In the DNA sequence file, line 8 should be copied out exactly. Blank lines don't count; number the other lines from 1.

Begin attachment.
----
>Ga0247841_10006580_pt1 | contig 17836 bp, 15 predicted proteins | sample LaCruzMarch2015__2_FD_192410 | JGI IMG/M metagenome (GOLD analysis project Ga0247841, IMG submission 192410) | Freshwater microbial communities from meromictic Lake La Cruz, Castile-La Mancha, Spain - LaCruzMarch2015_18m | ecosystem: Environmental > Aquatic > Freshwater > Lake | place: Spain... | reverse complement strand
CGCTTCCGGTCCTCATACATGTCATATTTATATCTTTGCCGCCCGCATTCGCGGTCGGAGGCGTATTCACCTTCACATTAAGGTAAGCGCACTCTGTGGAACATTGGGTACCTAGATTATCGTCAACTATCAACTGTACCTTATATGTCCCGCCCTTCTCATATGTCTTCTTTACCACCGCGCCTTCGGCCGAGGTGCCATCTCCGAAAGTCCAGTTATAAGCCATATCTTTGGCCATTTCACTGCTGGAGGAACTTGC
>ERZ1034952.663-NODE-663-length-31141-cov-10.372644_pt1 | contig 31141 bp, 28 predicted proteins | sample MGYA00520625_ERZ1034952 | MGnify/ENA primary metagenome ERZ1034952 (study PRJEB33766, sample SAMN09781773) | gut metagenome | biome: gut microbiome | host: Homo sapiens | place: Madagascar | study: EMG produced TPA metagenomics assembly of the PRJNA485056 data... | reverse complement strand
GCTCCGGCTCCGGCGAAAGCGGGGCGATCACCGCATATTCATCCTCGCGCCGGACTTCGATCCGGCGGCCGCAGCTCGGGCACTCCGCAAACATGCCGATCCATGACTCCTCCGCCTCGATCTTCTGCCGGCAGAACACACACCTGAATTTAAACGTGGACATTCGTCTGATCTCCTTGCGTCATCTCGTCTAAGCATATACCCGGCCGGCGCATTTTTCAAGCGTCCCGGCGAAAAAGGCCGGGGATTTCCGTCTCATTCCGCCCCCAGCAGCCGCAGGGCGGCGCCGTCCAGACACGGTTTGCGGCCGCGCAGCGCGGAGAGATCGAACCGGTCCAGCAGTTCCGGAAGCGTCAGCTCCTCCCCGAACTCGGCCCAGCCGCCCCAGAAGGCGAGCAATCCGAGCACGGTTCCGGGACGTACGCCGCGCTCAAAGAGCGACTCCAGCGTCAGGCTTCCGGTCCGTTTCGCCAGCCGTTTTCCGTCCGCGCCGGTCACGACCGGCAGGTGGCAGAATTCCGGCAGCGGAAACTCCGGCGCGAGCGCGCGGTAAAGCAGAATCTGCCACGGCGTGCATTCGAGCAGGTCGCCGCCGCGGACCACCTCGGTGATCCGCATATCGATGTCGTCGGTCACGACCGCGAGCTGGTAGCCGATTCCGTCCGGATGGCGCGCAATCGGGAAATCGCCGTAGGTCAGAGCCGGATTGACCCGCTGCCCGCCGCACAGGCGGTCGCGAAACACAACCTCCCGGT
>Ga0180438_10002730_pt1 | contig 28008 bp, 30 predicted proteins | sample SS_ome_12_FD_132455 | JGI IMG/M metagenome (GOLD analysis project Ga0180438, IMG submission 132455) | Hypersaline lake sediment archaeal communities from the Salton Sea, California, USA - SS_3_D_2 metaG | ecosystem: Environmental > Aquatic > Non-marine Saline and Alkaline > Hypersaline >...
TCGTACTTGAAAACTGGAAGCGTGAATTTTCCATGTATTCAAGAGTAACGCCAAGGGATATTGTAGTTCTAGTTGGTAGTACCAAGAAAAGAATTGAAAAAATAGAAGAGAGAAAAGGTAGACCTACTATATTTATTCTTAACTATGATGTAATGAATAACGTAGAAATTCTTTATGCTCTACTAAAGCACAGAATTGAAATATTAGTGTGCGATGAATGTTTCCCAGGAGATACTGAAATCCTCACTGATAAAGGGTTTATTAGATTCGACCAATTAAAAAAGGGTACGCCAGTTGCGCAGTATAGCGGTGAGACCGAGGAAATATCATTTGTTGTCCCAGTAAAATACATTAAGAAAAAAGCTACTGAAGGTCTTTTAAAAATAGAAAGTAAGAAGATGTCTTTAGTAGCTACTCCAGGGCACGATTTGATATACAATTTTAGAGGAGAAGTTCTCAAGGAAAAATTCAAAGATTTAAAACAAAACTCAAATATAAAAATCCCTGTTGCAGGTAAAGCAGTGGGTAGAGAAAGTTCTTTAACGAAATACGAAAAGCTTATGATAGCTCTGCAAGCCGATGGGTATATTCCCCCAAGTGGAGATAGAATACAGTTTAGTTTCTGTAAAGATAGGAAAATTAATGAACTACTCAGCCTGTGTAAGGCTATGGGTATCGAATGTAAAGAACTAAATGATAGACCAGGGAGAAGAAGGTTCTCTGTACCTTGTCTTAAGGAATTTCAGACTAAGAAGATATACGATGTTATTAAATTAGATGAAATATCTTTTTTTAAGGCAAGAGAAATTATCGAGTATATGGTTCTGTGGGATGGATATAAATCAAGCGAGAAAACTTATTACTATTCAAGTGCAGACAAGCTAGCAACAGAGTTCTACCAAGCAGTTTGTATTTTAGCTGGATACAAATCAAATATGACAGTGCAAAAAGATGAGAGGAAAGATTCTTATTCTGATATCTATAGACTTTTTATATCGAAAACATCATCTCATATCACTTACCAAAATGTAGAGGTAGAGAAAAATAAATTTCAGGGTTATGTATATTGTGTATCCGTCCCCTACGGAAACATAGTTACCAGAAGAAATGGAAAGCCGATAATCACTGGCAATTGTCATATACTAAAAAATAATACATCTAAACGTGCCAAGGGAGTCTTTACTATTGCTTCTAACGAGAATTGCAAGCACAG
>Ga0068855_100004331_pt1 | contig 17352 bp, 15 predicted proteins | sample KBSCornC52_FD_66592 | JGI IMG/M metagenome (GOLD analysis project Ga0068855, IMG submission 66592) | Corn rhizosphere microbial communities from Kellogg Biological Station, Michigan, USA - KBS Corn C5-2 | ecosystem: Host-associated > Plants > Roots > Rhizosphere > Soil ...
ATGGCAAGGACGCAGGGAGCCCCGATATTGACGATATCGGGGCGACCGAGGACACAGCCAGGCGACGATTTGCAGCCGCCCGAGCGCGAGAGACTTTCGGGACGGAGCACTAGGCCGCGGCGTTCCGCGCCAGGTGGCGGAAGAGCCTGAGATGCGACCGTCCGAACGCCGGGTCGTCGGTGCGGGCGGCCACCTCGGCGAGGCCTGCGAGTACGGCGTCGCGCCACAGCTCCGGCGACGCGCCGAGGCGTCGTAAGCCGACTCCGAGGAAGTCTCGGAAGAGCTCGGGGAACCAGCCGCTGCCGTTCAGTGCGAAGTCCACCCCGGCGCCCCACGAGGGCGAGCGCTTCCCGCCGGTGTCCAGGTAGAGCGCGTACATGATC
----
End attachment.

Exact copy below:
ATGGCAAGGACGCAGGGAGCCCCGATATTGACGATATCGGGGCGACCGAGGACACAGCCAGGCGACGATTTGCAGCCGCCCGAGCGCGAGAGACTTTCGGGACGGAGCACTAGGCCGCGGCGTTCCGCGCCAGGTGGCGGAAGAGCCTGAGATGCGACCGTCCGAACGCCGGGTCGTCGGTGCGGGCGGCCACCTCGGCGAGGCCTGCGAGTACGGCGTCGCGCCACAGCTCCGGCGACGCGCCGAGGCGTCGTAAGCCGACTCCGAGGAAGTCTCGGAAGAGCTCGGGGAACCAGCCGCTGCCGTTCAGTGCGAAGTCCACCCCGGCGCCCCACGAGGGCGAGCGCTTCCCGCCGGTGTCCAGGTAGAGCGCGTACATGATC